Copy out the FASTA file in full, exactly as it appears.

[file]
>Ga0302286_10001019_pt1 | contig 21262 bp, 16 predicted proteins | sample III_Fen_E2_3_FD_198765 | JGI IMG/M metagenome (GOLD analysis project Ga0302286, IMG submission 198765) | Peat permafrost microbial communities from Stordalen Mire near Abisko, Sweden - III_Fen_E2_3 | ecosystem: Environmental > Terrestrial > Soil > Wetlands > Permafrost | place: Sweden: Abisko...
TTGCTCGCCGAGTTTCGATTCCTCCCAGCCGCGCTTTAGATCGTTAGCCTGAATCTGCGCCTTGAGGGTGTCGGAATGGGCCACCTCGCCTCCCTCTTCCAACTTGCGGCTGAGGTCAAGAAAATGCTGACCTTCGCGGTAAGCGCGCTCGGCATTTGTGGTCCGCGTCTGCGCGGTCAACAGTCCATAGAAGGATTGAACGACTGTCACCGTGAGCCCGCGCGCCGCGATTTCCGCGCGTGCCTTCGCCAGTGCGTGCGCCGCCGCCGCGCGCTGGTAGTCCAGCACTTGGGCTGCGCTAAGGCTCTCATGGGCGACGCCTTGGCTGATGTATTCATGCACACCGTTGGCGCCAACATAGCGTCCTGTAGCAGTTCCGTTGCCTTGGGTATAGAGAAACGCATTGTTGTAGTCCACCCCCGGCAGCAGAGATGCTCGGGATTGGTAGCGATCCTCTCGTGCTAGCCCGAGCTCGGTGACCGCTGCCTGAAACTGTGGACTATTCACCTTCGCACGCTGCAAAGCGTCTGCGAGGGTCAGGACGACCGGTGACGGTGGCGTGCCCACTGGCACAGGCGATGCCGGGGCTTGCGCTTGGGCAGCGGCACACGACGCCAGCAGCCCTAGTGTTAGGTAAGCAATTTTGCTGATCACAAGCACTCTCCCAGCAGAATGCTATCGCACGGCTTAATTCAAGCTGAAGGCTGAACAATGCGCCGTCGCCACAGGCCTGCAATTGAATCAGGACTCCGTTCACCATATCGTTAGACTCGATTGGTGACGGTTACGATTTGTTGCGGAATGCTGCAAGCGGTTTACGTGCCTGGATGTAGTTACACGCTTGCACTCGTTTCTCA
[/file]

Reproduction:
>Ga0302286_10001019_pt1 | contig 21262 bp, 16 predicted proteins | sample III_Fen_E2_3_FD_198765 | JGI IMG/M metagenome (GOLD analysis project Ga0302286, IMG submission 198765) | Peat permafrost microbial communities from Stordalen Mire near Abisko, Sweden - III_Fen_E2_3 | ecosystem: Environmental > Terrestrial > Soil > Wetlands > Permafrost | place: Sweden: Abisko...
TTGCTCGCCGAGTTTCGATTCCTCCCAGCCGCGCTTTAGATCGTTAGCCTGAATCTGCGCCTTGAGGGTGTCGGAATGGGCCACCTCGCCTCCCTCTTCCAACTTGCGGCTGAGGTCAAGAAAATGCTGACCTTCGCGGTAAGCGCGCTCGGCATTTGTGGTCCGCGTCTGCGCGGTCAACAGTCCATAGAAGGATTGAACGACTGTCACCGTGAGCCCGCGCGCCGCGATTTCCGCGCGTGCCTTCGCCAGTGCGTGCGCCGCCGCCGCGCGCTGGTAGTCCAGCACTTGGGCTGCGCTAAGGCTCTCATGGGCGACGCCTTGGCTGATGTATTCATGCACACCGTTGGCGCCAACATAGCGTCCTGTAGCAGTTCCGTTGCCTTGGGTATAGAGAAACGCATTGTTGTAGTCCACCCCCGGCAGCAGAGATGCTCGGGATTGGTAGCGATCCTCTCGTGCTAGCCCGAGCTCGGTGACCGCTGCCTGAAACTGTGGACTATTCACCTTCGCACGCTGCAAAGCGTCTGCGAGGGTCAGGACGACCGGTGACGGTGGCGTGCCCACTGGCACAGGCGATGCCGGGGCTTGCGCTTGGGCAGCGGCACACGACGCCAGCAGCCCTAGTGTTAGGTAAGCAATTTTGCTGATCACAAGCACTCTCCCAGCAGAATGCTATCGCACGGCTTAATTCAAGCTGAAGGCTGAACAATGCGCCGTCGCCACAGGCCTGCAATTGAATCAGGACTCCGTTCACCATATCGTTAGACTCGATTGGTGACGGTTACGATTTGTTGCGGAATGCTGCAAGCGGTTTACGTGCCTGGATGTAGTTACACGCTTGCACTCGTTTCTCA